The startup is currently undergoing pilot deployments at several large tech companies in the Bay Area as well at a federal building through the General Services Administration’s Green Proving Ground (GPG) program. The GSA plans to install Comfy in some of the 300 million square feet of real estate it manages for the U.S. government.

 “We’ve been getting a lot of responses from the building industry that they’ve always wanted this kind of thing to happen but the technology wasn’t quite there,” Baker says. “Temperature problems are the most commonly reported problems in office buildings…the thing workers complain most about.”

“It’s a big hassle for building managers and employers because it can impact the performance of people while working,” she adds. “It’s been a difficult problem to solve.”

There’s plenty of energy-efficiency technology out there but Comfy is different in that it actually engages building occupants, Baker says.

“A worker can basically tell a commercial building’s digital system that they would like to be warmer or cooler via an Internet browser or through a mobile application, and get an almost immediate response,” she explains. “Within 10 minutes, the system will stream warmer or cooler air into a particular zone and then over time, start to set preferences for users.”

For example, eventually the system can automatically start warming an office in the morning and then cooling it in the afternoon for a worker who typically gets in at 8 a.m.  Another area where this can be useful is in empty conference rooms, which are being heated and cooled at all times even though people are only using them for a fraction of time every day.

“Existing systems theoretically have the ability to account for that but it’s been tricky to actually manifest as it took a lot of hands-on management,” Baker says “But Comfy relieves that by allowing occupants to turn on a button when they enter the room and have the system respond immediately rather than have the thermostat set for a month before someone adjusts it again.”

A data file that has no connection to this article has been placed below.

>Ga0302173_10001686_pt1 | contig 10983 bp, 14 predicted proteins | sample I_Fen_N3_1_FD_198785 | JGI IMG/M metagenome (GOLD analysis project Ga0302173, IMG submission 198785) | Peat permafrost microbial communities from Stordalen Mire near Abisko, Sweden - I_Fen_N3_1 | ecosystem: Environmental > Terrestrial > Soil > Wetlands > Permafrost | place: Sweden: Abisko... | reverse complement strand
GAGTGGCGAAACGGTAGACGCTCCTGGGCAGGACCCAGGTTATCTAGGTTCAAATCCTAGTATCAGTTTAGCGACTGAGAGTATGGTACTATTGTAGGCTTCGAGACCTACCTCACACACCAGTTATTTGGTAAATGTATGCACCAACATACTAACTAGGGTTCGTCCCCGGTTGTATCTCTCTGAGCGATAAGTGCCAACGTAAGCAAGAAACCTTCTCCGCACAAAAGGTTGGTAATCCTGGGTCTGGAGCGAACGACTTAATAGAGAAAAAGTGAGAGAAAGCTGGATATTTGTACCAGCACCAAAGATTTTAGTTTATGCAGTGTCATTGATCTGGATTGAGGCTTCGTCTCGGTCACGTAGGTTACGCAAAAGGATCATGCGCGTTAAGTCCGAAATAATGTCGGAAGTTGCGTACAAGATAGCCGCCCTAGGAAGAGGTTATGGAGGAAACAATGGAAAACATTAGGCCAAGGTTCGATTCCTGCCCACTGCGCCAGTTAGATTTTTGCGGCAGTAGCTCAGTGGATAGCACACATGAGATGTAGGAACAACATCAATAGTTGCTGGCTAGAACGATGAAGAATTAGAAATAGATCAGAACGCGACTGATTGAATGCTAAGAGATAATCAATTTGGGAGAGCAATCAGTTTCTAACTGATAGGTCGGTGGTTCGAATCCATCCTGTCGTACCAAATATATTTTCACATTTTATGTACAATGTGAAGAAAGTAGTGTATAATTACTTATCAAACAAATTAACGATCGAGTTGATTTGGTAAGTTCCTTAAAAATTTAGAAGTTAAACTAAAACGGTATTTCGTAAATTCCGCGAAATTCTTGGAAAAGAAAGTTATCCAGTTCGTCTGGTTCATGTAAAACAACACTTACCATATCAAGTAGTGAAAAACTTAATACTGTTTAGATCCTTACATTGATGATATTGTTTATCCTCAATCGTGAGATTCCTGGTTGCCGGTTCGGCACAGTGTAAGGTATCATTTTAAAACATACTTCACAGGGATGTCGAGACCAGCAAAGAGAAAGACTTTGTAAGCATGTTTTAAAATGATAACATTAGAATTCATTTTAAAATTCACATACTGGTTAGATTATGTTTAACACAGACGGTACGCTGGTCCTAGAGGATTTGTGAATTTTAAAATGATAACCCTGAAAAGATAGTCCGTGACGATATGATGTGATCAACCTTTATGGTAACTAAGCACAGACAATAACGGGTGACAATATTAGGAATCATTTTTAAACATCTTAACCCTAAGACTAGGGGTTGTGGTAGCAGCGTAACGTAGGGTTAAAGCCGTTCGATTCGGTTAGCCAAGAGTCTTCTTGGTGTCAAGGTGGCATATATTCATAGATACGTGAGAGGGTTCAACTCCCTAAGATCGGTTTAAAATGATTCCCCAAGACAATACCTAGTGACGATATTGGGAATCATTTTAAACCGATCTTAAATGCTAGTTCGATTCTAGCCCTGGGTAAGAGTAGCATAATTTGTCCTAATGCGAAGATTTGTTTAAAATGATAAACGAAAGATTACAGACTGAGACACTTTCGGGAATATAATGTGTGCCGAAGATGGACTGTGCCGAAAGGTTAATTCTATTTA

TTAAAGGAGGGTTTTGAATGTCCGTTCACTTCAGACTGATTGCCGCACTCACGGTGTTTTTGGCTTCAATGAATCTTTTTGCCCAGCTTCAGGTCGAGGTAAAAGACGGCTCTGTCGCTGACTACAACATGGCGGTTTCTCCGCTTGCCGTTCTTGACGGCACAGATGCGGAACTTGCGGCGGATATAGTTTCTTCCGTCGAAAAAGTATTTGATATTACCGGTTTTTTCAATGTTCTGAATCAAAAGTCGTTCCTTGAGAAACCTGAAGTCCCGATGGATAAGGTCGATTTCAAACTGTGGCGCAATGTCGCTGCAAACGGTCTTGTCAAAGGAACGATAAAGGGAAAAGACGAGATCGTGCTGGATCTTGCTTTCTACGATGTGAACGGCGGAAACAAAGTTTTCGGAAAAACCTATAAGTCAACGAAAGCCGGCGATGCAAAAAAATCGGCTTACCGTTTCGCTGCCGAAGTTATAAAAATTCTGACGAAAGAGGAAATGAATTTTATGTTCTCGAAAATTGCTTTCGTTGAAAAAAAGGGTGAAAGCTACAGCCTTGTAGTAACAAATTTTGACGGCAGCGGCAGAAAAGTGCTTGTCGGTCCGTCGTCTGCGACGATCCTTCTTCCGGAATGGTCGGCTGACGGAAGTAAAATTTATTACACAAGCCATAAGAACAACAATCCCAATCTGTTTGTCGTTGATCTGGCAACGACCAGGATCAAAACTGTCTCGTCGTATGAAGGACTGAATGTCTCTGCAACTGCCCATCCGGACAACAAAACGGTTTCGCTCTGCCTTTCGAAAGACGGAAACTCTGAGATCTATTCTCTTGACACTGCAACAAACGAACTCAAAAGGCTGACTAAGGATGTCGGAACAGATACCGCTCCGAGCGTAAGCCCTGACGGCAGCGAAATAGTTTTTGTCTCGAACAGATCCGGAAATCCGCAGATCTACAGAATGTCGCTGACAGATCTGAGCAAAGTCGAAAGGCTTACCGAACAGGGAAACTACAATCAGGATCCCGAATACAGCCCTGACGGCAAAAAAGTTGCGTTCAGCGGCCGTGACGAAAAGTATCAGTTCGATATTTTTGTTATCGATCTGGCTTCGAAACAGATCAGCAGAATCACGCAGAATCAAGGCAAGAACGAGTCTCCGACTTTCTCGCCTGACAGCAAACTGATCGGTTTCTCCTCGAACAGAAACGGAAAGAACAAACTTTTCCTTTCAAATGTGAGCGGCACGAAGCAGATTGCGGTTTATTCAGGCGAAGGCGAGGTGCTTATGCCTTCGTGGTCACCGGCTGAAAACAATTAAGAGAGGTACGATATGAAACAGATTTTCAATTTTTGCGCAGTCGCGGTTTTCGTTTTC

Over time, a machine-learning algorithm is created so that the system will gradually transition a space to a more efficient state when no one is in it.

Building Robotics angel investor and engineer Peter Rumsey believes the company addresses a problem that he’s spent most of his career trying to solve: how to make buildings more efficient and more comfortable.

Rumsey was the first to design a net zero energy commercial office building and pioneered the use of radiant cooling in office buildings

“When I was introduced to Building Robotics I immediately said ‘this is a solution we’ve been waiting for.’  he says. “A worker is able to interact with their environment and then a computer interprets that feedback so that a system can respond and adjust and start to learn what is needed in a particular area.”

And since Comfy can be used by pulling up a Web page on a computer or through a mobile app on a smartphone, it’s more accessible to everyone.

“It’s almost so simple that I can’t believe it wasn’t developed earlier,” Rumsey says. “It takes the lockbox off the thermostat.”

About the author


Mary Ann Azevedo

Mary Ann Azevedo is an award-winning journalist based in Austin, Texas. She has covered business and technology issues for Silicon Valley/San Jose Business Journal, the San Francisco Business Times and the Houston Business Journal. Used with the permission of